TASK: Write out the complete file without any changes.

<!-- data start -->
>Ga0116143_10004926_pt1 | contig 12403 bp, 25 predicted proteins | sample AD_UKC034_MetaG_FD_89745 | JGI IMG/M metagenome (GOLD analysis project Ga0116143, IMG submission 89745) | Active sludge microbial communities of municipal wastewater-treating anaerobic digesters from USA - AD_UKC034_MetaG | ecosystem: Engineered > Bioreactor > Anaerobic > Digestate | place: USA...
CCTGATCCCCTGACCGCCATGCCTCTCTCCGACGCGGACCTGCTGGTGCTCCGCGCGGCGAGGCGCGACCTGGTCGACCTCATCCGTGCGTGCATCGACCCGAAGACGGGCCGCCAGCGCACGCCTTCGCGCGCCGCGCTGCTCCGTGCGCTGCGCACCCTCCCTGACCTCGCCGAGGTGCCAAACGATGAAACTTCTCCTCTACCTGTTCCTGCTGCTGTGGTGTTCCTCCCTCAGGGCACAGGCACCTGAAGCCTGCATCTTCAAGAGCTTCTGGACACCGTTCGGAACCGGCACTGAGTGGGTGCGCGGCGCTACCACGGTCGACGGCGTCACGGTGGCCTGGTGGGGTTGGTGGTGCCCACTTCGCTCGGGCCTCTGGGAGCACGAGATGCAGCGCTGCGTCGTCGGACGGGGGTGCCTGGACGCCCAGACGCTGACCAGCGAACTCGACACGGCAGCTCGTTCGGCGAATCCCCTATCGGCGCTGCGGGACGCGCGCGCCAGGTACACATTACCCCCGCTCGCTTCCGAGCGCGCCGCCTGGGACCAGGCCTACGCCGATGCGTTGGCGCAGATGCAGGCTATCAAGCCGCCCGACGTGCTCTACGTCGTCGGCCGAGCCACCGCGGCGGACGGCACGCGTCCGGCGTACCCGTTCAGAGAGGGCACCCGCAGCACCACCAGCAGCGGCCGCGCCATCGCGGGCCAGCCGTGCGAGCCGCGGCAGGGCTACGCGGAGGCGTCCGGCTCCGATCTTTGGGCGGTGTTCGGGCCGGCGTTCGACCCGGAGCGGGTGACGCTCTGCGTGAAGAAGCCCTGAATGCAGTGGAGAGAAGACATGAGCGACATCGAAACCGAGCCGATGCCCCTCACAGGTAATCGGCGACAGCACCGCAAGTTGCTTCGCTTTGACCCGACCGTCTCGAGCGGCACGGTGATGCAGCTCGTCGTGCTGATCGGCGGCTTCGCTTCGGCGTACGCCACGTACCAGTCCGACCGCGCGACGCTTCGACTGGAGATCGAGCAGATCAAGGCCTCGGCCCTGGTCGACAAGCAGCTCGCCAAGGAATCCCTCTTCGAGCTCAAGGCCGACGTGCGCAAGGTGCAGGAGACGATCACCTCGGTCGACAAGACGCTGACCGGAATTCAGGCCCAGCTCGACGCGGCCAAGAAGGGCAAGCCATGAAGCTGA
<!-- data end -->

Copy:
>Ga0116143_10004926_pt1 | contig 12403 bp, 25 predicted proteins | sample AD_UKC034_MetaG_FD_89745 | JGI IMG/M metagenome (GOLD analysis project Ga0116143, IMG submission 89745) | Active sludge microbial communities of municipal wastewater-treating anaerobic digesters from USA - AD_UKC034_MetaG | ecosystem: Engineered > Bioreactor > Anaerobic > Digestate | place: USA...
CCTGATCCCCTGACCGCCATGCCTCTCTCCGACGCGGACCTGCTGGTGCTCCGCGCGGCGAGGCGCGACCTGGTCGACCTCATCCGTGCGTGCATCGACCCGAAGACGGGCCGCCAGCGCACGCCTTCGCGCGCCGCGCTGCTCCGTGCGCTGCGCACCCTCCCTGACCTCGCCGAGGTGCCAAACGATGAAACTTCTCCTCTACCTGTTCCTGCTGCTGTGGTGTTCCTCCCTCAGGGCACAGGCACCTGAAGCCTGCATCTTCAAGAGCTTCTGGACACCGTTCGGAACCGGCACTGAGTGGGTGCGCGGCGCTACCACGGTCGACGGCGTCACGGTGGCCTGGTGGGGTTGGTGGTGCCCACTTCGCTCGGGCCTCTGGGAGCACGAGATGCAGCGCTGCGTCGTCGGACGGGGGTGCCTGGACGCCCAGACGCTGACCAGCGAACTCGACACGGCAGCTCGTTCGGCGAATCCCCTATCGGCGCTGCGGGACGCGCGCGCCAGGTACACATTACCCCCGCTCGCTTCCGAGCGCGCCGCCTGGGACCAGGCCTACGCCGATGCGTTGGCGCAGATGCAGGCTATCAAGCCGCCCGACGTGCTCTACGTCGTCGGCCGAGCCACCGCGGCGGACGGCACGCGTCCGGCGTACCCGTTCAGAGAGGGCACCCGCAGCACCACCAGCAGCGGCCGCGCCATCGCGGGCCAGCCGTGCGAGCCGCGGCAGGGCTACGCGGAGGCGTCCGGCTCCGATCTTTGGGCGGTGTTCGGGCCGGCGTTCGACCCGGAGCGGGTGACGCTCTGCGTGAAGAAGCCCTGAATGCAGTGGAGAGAAGACATGAGCGACATCGAAACCGAGCCGATGCCCCTCACAGGTAATCGGCGACAGCACCGCAAGTTGCTTCGCTTTGACCCGACCGTCTCGAGCGGCACGGTGATGCAGCTCGTCGTGCTGATCGGCGGCTTCGCTTCGGCGTACGCCACGTACCAGTCCGACCGCGCGACGCTTCGACTGGAGATCGAGCAGATCAAGGCCTCGGCCCTGGTCGACAAGCAGCTCGCCAAGGAATCCCTCTTCGAGCTCAAGGCCGACGTGCGCAAGGTGCAGGAGACGATCACCTCGGTCGACAAGACGCTGACCGGAATTCAGGCCCAGCTCGACGCGGCCAAGAAGGGCAAGCCATGAAGCTGA